Crouse said she knows many students aren’t taught how to evaluate online information because some of the skills are new. He pointed, for example, to “side reading,” which involves opening multiple windows to check sources as you read.

“We were teaching students to look for clues on the page,” he said.

Crouse became the MisinfoDay coordinator at the Center for an Informed Public and also co-founded the Teachers for an Informed Public group with Ballard High’s Lee, which meets monthly to discuss misinformation and efforts to combat it.

The first MisinfoDay took place on the UW campus, with more than 150 students from four Seattle-area schools participating in workshops focused on fact-checking and confirmation bias—how we come to believe what we already believe to be true. The event went virtual and expanded with COVID.

Tuesday’s MisinfoDay, co-hosted by the UW center and Washington State University’s college of communications, features 73 schools from across the politically divided state. West said organizers work hard to keep the event nonpartisan.

Classes can do a treadmill workout — which Lee did in advance with three of his classes last week — and choose from seven pre-recorded video workshops, including “How to Tell If What You See Online Is True” and “Misinformation During a Global Pandemic.” .” While there’s no doubt that partisan politics has led to misinformation around COVID, West said much of it comes from “genuine, honest thoughts,” meaning people are trying to figure out what to do for their own health and that of their loved ones.

New this year, by popular demand, is a workshop called “How to Talk to Friends or Family Who Believe Misinformation.” A friends and family workshop requires an incredibly sensitive approach. Kate Starbird, a UW professor and co-founder of the center, said the first thing she asked herself was, “Is it worth sacrificing a relationship to solve this?” The answer may be no.

If you want to move forward, postdoctoral researcher Madeline Jalbert said it’s important to remember that changing someone’s beliefs is “really, really hard” and shouldn’t be your goal, at least in the initial conversation. Because algorithms have turned social media into echo chambers, she said, it’s useful just to let a friend or family member know there are other beliefs out there.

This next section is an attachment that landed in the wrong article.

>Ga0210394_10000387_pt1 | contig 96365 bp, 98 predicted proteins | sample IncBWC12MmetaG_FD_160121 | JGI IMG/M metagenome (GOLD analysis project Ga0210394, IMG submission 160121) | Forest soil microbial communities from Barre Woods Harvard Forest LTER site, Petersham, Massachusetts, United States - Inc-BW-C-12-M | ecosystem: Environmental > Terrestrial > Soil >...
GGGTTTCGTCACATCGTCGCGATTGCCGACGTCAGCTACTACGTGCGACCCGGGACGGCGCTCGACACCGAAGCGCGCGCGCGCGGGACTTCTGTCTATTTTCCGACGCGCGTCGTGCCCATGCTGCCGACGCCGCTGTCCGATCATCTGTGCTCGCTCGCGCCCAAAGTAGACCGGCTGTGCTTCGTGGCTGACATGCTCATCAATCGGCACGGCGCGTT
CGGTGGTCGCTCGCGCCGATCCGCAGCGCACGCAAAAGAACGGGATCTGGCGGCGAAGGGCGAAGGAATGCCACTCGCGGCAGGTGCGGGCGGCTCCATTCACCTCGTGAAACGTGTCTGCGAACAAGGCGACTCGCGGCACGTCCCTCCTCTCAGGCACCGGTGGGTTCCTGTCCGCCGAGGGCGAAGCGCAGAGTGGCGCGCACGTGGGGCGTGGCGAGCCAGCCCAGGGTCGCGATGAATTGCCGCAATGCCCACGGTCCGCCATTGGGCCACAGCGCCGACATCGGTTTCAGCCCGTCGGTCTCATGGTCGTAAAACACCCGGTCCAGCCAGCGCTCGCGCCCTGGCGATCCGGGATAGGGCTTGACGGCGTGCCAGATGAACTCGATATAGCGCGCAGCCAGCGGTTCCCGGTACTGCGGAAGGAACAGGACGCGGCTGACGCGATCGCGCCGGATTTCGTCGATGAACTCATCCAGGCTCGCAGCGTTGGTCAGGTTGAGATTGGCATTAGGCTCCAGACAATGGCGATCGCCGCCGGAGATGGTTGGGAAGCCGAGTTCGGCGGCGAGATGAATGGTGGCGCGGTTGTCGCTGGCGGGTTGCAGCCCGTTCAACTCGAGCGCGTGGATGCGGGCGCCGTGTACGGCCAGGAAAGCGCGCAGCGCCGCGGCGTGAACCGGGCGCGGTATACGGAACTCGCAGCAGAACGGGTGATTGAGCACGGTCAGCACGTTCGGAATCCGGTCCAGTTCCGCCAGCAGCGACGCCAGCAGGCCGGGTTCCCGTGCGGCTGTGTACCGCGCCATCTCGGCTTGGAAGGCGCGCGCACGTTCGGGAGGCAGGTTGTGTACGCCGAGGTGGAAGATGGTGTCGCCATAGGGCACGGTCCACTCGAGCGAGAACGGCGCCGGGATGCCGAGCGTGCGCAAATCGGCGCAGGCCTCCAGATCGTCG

Other tips from the workshop: find common ground before jumping into points of disagreement, ask genuine questions to understand the other person’s beliefs and understand instead of questioning. you may be wrong. “We are all susceptible to spreading false information,” Starbird said.

According to the researchers, part of the reason for this empathetic approach is that sharing the facts will not change people’s minds. There are many things like emotions and relationships with others who share the same beliefs. Jalbert said people can simply forget a fact. Better yet, explain how the misinformation is being spread so that people can stay in more context.

Some teams struggled. Others competed in each round of clues. But they understood what one young man expressed in his team’s post-run debriefing: “You can fake anything on the Internet.”

So he and his colleagues walk a fine line, encouraging skepticism without undermining trust in credible sources and institutions.

Ballard High’s Lee is optimistic. The Internet is “a relatively new thing,” he said. “We’re still not far off…I think we can train our students to a place where they can function in this environment.”